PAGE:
Book review : In the Yucatan, by Earl Shorris

This is a book about the power of community using the leverage of love to challenge injustice.  The writing is elegant without being showy.  The story is grim, taking place mostly in a filthy and brutal jail cell in a pueblo in Yucatan, over more than a month.  It depicts a union struggle against all the usual power players in league with each other:  police, politicians, union bosses, owners, the elite.  Yet the message is uplifting, tender, and especially revealing of the mechanical advantage of resolve, and of love, to overcome the structural greed which often victimizes the poor.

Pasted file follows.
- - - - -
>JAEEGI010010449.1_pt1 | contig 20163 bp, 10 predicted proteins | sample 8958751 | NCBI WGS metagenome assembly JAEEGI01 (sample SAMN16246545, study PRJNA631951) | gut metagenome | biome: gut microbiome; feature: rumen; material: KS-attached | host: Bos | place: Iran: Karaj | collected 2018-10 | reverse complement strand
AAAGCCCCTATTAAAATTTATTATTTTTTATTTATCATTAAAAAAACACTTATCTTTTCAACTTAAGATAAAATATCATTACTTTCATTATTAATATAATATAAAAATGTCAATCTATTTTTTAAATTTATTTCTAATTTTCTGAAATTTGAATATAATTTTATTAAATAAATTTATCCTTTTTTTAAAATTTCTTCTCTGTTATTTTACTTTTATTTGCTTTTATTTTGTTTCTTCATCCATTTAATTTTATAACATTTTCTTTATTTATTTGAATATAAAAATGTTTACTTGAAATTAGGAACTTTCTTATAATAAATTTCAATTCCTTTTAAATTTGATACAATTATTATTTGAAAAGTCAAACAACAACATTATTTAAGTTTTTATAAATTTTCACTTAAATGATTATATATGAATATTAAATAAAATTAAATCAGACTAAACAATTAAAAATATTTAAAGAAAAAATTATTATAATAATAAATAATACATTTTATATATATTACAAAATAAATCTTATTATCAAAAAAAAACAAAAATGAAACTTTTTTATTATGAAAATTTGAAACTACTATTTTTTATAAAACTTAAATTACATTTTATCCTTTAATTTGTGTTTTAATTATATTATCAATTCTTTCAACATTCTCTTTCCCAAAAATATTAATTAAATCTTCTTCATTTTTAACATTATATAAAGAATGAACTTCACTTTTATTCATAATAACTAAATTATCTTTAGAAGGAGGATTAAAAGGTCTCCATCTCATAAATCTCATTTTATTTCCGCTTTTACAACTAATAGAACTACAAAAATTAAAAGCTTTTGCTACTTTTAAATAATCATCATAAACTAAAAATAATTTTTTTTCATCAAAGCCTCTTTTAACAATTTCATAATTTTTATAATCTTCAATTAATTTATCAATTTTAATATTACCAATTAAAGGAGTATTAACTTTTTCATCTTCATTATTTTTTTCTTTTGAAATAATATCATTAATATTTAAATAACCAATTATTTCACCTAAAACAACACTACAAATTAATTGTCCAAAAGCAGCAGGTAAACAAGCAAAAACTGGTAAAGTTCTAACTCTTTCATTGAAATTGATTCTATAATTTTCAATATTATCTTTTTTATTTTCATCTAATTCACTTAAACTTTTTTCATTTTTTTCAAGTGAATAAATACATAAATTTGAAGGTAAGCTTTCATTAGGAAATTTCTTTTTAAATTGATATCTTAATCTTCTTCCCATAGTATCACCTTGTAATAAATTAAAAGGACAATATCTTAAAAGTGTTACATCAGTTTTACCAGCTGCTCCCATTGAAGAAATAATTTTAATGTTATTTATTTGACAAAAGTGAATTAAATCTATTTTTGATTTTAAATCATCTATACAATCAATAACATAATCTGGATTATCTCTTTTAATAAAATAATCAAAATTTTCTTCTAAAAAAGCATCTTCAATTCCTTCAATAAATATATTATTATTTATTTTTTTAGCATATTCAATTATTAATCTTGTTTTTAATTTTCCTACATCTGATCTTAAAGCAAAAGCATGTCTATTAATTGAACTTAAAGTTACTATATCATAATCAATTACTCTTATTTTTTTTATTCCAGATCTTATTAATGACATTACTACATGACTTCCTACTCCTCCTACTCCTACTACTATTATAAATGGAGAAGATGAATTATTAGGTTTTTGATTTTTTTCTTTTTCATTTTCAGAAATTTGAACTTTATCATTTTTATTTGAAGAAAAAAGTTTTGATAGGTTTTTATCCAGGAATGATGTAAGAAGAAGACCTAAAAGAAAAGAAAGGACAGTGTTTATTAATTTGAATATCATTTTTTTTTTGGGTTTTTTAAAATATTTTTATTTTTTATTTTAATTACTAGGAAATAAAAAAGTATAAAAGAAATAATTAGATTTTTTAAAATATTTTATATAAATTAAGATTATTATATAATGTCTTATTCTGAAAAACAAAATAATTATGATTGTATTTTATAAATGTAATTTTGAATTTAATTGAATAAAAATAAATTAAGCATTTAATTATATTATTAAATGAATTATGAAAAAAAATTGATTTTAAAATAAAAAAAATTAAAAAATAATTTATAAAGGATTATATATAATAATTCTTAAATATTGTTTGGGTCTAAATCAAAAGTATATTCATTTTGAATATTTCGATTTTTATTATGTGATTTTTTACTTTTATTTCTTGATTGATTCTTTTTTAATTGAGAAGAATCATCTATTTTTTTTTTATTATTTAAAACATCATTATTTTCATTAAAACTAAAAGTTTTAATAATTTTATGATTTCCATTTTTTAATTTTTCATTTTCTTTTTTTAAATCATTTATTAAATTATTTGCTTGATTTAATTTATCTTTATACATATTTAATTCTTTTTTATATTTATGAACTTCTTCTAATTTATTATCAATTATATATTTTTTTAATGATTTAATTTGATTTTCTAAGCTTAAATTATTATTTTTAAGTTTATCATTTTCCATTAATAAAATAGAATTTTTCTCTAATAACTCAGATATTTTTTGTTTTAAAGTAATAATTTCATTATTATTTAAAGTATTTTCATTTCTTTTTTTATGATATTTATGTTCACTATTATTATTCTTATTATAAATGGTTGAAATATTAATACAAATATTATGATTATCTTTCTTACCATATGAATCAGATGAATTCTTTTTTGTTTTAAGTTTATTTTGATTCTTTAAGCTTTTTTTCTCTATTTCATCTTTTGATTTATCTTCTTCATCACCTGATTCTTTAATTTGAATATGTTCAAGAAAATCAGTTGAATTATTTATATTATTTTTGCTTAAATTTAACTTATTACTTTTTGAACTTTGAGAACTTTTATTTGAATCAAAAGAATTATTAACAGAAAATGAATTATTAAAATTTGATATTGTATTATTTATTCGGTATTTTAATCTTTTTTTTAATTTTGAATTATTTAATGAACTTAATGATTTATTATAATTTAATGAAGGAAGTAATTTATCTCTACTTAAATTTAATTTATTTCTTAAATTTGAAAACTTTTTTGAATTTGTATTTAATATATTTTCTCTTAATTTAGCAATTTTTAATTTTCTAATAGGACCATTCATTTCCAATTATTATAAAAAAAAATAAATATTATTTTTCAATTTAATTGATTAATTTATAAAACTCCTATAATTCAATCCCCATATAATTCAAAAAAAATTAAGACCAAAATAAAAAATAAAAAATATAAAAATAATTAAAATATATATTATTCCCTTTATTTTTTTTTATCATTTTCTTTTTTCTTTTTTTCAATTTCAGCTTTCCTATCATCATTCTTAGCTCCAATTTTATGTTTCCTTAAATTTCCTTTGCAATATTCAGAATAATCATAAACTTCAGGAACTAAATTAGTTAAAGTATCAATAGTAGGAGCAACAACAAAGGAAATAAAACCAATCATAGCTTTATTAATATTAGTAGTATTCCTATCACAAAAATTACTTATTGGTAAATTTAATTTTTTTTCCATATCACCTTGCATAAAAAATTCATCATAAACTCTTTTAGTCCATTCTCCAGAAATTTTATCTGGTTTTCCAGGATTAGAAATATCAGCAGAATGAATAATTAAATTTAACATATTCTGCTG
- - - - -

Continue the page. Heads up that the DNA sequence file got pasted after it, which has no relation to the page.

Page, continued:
The author demonstrates exceptional insight into the culture and history of the Maya in Yucatan, while also shedding light on certain protections and flaws in the Mexican Constitution.  A young union leader and his American lawyer (married to a Mayan woman) are both imprisoned in the same cell, along with 21 union members held separately in the same jail, for attempting to form a rogue union. Anyone who wants to understand how oppressed people retain their dignity in the face of economic victimization will be edified by reading this exquisitely rendered story.  (The Maya remain unconquered, in spirit.)  The book is shelved in the special collection room at Merida English Library.